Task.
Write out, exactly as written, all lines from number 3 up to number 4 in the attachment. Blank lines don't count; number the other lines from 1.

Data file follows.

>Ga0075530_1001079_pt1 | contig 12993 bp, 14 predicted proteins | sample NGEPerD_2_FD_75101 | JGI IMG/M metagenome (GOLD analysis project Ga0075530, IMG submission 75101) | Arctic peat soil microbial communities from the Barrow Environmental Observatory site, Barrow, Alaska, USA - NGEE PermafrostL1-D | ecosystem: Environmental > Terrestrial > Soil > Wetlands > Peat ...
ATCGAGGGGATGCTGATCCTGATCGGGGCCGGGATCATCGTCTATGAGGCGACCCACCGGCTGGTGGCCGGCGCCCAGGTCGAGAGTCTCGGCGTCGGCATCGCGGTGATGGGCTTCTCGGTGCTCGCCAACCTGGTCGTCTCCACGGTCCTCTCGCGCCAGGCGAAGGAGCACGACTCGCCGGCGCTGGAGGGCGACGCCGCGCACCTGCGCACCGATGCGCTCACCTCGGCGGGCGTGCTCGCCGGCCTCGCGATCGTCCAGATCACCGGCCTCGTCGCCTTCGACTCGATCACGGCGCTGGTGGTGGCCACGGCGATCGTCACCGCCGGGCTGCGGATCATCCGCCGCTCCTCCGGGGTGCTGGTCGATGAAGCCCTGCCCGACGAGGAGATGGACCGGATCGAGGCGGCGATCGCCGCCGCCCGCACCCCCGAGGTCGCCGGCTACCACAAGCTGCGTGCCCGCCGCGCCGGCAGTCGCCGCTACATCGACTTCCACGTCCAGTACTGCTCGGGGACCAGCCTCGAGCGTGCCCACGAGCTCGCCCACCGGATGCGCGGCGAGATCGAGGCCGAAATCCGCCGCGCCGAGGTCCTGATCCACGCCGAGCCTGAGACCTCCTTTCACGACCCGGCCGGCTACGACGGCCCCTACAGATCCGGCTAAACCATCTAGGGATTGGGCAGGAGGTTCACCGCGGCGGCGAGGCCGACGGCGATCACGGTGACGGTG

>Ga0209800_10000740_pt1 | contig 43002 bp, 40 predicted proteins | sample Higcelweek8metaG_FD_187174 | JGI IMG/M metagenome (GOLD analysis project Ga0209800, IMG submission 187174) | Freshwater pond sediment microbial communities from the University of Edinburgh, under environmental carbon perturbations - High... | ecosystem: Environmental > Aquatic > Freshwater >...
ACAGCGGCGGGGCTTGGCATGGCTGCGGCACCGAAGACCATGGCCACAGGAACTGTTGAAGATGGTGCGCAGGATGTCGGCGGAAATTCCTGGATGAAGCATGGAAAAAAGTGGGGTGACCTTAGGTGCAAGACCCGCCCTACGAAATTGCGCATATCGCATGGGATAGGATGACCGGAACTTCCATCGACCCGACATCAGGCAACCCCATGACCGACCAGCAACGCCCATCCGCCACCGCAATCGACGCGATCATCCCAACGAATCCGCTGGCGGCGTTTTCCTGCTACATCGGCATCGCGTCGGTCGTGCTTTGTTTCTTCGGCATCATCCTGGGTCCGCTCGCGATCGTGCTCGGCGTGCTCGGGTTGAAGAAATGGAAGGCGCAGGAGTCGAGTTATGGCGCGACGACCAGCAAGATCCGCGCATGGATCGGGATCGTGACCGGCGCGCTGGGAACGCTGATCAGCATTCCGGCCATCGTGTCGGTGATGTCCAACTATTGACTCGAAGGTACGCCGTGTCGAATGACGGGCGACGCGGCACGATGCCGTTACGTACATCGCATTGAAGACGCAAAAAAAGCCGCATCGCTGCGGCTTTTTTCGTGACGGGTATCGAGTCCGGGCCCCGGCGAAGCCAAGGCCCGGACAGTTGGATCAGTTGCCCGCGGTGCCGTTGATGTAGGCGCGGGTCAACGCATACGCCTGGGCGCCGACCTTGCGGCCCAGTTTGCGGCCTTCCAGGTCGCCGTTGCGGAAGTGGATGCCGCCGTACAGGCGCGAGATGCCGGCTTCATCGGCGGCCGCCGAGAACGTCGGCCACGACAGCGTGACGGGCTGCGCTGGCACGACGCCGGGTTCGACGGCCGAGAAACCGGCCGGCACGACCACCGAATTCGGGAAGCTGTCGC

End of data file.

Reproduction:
>Ga0209800_10000740_pt1 | contig 43002 bp, 40 predicted proteins | sample Higcelweek8metaG_FD_187174 | JGI IMG/M metagenome (GOLD analysis project Ga0209800, IMG submission 187174) | Freshwater pond sediment microbial communities from the University of Edinburgh, under environmental carbon perturbations - High... | ecosystem: Environmental > Aquatic > Freshwater >...
ACAGCGGCGGGGCTTGGCATGGCTGCGGCACCGAAGACCATGGCCACAGGAACTGTTGAAGATGGTGCGCAGGATGTCGGCGGAAATTCCTGGATGAAGCATGGAAAAAAGTGGGGTGACCTTAGGTGCAAGACCCGCCCTACGAAATTGCGCATATCGCATGGGATAGGATGACCGGAACTTCCATCGACCCGACATCAGGCAACCCCATGACCGACCAGCAACGCCCATCCGCCACCGCAATCGACGCGATCATCCCAACGAATCCGCTGGCGGCGTTTTCCTGCTACATCGGCATCGCGTCGGTCGTGCTTTGTTTCTTCGGCATCATCCTGGGTCCGCTCGCGATCGTGCTCGGCGTGCTCGGGTTGAAGAAATGGAAGGCGCAGGAGTCGAGTTATGGCGCGACGACCAGCAAGATCCGCGCATGGATCGGGATCGTGACCGGCGCGCTGGGAACGCTGATCAGCATTCCGGCCATCGTGTCGGTGATGTCCAACTATTGACTCGAAGGTACGCCGTGTCGAATGACGGGCGACGCGGCACGATGCCGTTACGTACATCGCATTGAAGACGCAAAAAAAGCCGCATCGCTGCGGCTTTTTTCGTGACGGGTATCGAGTCCGGGCCCCGGCGAAGCCAAGGCCCGGACAGTTGGATCAGTTGCCCGCGGTGCCGTTGATGTAGGCGCGGGTCAACGCATACGCCTGGGCGCCGACCTTGCGGCCCAGTTTGCGGCCTTCCAGGTCGCCGTTGCGGAAGTGGATGCCGCCGTACAGGCGCGAGATGCCGGCTTCATCGGCGGCCGCCGAGAACGTCGGCCACGACAGCGTGACGGGCTGCGCTGGCACGACGCCGGGTTCGACGGCCGAGAAACCGGCCGGCACGACCACCGAATTCGGGAAGCTGTCGC